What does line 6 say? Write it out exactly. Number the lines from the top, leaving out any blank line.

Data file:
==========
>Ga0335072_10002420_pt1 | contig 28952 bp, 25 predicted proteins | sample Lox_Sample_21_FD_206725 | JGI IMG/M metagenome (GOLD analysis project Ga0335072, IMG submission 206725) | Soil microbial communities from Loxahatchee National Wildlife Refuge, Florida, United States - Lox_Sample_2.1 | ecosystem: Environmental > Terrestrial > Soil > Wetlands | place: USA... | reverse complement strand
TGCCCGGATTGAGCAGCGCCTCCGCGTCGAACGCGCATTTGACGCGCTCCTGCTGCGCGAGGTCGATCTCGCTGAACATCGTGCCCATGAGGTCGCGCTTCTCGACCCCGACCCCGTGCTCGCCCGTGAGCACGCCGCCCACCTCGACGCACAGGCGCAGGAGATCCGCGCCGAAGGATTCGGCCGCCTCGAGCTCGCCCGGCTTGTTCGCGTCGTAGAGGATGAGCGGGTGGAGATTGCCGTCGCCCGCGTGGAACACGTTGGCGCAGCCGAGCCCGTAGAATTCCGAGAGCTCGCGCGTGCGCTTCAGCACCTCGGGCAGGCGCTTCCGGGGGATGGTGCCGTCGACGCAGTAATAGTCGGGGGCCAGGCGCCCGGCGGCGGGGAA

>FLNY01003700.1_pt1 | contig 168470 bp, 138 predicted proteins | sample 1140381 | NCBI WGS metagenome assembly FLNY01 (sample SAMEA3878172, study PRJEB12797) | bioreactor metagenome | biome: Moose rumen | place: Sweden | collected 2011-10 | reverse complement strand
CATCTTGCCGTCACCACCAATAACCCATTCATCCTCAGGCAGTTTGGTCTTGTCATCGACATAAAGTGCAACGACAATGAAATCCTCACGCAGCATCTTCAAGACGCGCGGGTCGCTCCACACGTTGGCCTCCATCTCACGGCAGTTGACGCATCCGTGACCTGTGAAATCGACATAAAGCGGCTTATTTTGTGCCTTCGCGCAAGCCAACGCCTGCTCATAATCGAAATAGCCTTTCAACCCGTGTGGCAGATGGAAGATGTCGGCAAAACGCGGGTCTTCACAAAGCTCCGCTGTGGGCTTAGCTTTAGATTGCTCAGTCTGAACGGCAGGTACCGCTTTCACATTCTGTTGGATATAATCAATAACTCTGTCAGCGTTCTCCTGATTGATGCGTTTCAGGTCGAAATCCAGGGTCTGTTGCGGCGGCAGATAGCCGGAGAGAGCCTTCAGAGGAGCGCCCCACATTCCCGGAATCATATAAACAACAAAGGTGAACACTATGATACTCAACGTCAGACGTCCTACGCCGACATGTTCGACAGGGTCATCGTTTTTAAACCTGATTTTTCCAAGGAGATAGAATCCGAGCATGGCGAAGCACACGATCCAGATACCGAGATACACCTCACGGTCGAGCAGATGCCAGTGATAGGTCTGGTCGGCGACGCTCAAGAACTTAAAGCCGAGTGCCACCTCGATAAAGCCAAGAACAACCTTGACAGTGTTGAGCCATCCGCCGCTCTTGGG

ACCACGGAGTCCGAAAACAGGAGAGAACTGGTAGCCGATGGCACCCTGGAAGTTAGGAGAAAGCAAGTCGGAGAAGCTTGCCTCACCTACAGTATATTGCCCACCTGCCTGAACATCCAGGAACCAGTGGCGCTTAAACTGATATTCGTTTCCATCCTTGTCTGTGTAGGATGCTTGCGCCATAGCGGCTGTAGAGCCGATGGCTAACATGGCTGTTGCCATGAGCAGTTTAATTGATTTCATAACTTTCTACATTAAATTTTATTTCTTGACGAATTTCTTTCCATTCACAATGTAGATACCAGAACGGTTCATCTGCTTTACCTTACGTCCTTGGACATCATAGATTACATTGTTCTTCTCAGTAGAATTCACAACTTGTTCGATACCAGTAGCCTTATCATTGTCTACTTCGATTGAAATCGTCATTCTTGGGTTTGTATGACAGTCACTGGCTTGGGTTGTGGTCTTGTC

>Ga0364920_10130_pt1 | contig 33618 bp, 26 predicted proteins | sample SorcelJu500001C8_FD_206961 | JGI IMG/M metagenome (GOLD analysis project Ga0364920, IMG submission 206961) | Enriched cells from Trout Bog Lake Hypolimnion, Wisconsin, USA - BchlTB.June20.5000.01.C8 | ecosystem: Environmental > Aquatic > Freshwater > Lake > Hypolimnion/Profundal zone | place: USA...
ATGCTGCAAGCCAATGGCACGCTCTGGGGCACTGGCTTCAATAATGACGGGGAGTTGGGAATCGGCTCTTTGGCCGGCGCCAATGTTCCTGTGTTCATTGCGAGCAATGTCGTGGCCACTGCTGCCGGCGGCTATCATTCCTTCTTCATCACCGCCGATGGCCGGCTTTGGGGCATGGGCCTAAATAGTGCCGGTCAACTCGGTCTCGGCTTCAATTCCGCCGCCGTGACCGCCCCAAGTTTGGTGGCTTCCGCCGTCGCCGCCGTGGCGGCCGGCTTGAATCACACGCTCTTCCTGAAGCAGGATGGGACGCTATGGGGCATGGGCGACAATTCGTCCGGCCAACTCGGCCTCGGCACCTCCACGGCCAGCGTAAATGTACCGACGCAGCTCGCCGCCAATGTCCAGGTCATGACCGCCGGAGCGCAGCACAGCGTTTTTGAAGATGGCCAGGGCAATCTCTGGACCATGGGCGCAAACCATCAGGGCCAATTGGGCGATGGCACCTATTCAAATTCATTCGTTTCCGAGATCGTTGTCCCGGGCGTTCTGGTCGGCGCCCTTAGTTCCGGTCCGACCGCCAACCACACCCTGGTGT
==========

>Ga0364920_10130_pt1 | contig 33618 bp, 26 predicted proteins | sample SorcelJu500001C8_FD_206961 | JGI IMG/M metagenome (GOLD analysis project Ga0364920, IMG submission 206961) | Enriched cells from Trout Bog Lake Hypolimnion, Wisconsin, USA - BchlTB.June20.5000.01.C8 | ecosystem: Environmental > Aquatic > Freshwater > Lake > Hypolimnion/Profundal zone | place: USA...